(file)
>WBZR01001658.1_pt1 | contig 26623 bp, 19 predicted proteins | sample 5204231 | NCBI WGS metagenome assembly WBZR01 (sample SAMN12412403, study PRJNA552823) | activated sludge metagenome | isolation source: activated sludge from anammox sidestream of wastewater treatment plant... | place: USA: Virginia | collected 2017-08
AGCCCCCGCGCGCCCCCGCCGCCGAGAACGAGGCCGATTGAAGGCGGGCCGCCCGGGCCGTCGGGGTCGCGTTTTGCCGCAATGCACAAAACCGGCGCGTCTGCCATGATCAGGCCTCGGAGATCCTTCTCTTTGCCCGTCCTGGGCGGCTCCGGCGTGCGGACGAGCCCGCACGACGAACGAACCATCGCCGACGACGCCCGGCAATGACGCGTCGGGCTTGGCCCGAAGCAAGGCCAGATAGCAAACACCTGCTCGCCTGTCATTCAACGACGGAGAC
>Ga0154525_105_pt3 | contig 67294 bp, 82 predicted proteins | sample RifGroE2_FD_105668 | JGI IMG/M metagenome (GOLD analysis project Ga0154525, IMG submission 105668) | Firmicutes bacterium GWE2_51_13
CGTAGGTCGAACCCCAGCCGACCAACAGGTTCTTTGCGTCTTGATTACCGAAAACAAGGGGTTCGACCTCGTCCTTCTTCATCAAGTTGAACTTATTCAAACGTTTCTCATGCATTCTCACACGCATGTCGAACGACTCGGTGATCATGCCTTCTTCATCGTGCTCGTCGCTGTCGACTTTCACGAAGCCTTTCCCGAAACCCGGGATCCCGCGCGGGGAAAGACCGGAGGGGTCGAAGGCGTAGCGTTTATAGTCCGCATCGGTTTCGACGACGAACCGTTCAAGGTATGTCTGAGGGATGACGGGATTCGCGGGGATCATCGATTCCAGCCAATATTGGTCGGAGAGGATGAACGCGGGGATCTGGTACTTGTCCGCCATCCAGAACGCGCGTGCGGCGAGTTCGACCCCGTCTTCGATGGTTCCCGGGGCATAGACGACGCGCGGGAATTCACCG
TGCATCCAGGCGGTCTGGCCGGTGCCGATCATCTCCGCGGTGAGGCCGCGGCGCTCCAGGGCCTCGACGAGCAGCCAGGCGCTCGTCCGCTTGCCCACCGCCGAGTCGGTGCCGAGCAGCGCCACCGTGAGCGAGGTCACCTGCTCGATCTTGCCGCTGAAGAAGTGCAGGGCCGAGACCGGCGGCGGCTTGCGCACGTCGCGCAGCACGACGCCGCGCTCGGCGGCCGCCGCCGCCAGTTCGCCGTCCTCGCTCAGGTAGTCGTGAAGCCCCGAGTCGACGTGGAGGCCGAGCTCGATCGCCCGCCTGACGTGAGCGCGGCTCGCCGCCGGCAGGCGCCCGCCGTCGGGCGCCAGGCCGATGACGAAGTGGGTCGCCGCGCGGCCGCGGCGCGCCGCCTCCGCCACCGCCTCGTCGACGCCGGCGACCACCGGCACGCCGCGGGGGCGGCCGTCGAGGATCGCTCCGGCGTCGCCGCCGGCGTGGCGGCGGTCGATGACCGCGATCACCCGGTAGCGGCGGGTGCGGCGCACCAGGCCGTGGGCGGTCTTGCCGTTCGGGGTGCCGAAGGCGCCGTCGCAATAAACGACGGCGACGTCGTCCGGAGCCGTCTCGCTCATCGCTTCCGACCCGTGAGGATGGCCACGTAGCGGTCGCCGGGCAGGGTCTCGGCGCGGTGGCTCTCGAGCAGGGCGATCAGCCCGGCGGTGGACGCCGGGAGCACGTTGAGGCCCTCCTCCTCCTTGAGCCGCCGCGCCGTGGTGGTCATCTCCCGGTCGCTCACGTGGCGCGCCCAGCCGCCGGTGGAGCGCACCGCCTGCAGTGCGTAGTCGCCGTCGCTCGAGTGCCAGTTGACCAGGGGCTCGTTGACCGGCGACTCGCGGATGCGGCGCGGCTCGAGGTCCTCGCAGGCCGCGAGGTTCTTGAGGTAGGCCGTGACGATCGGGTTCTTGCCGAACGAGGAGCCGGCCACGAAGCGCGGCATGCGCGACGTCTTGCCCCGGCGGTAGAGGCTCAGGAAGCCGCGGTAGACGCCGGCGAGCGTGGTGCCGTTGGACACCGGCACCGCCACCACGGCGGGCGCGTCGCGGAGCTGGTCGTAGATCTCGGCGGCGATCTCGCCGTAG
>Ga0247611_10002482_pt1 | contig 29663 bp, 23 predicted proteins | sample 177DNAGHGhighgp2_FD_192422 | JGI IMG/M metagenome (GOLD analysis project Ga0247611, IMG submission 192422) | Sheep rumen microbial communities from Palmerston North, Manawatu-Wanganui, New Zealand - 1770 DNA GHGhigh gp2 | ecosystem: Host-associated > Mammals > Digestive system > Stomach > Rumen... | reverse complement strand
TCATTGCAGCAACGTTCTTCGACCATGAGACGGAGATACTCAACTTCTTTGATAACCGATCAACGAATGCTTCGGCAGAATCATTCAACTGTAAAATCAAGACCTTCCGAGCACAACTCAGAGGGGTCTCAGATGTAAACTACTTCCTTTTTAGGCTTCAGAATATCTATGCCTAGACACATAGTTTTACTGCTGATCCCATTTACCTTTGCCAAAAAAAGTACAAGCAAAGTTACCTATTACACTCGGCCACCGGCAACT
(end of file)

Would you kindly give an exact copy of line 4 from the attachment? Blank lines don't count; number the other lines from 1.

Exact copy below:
CGTAGGTCGAACCCCAGCCGACCAACAGGTTCTTTGCGTCTTGATTACCGAAAACAAGGGGTTCGACCTCGTCCTTCTTCATCAAGTTGAACTTATTCAAACGTTTCTCATGCATTCTCACACGCATGTCGAACGACTCGGTGATCATGCCTTCTTCATCGTGCTCGTCGCTGTCGACTTTCACGAAGCCTTTCCCGAAACCCGGGATCCCGCGCGGGGAAAGACCGGAGGGGTCGAAGGCGTAGCGTTTATAGTCCGCATCGGTTTCGACGACGAACCGTTCAAGGTATGTCTGAGGGATGACGGGATTCGCGGGGATCATCGATTCCAGCCAATATTGGTCGGAGAGGATGAACGCGGGGATCTGGTACTTGTCCGCCATCCAGAACGCGCGTGCGGCGAGTTCGACCCCGTCTTCGATGGTTCCCGGGGCATAGACGACGCGCGGGAATTCACCG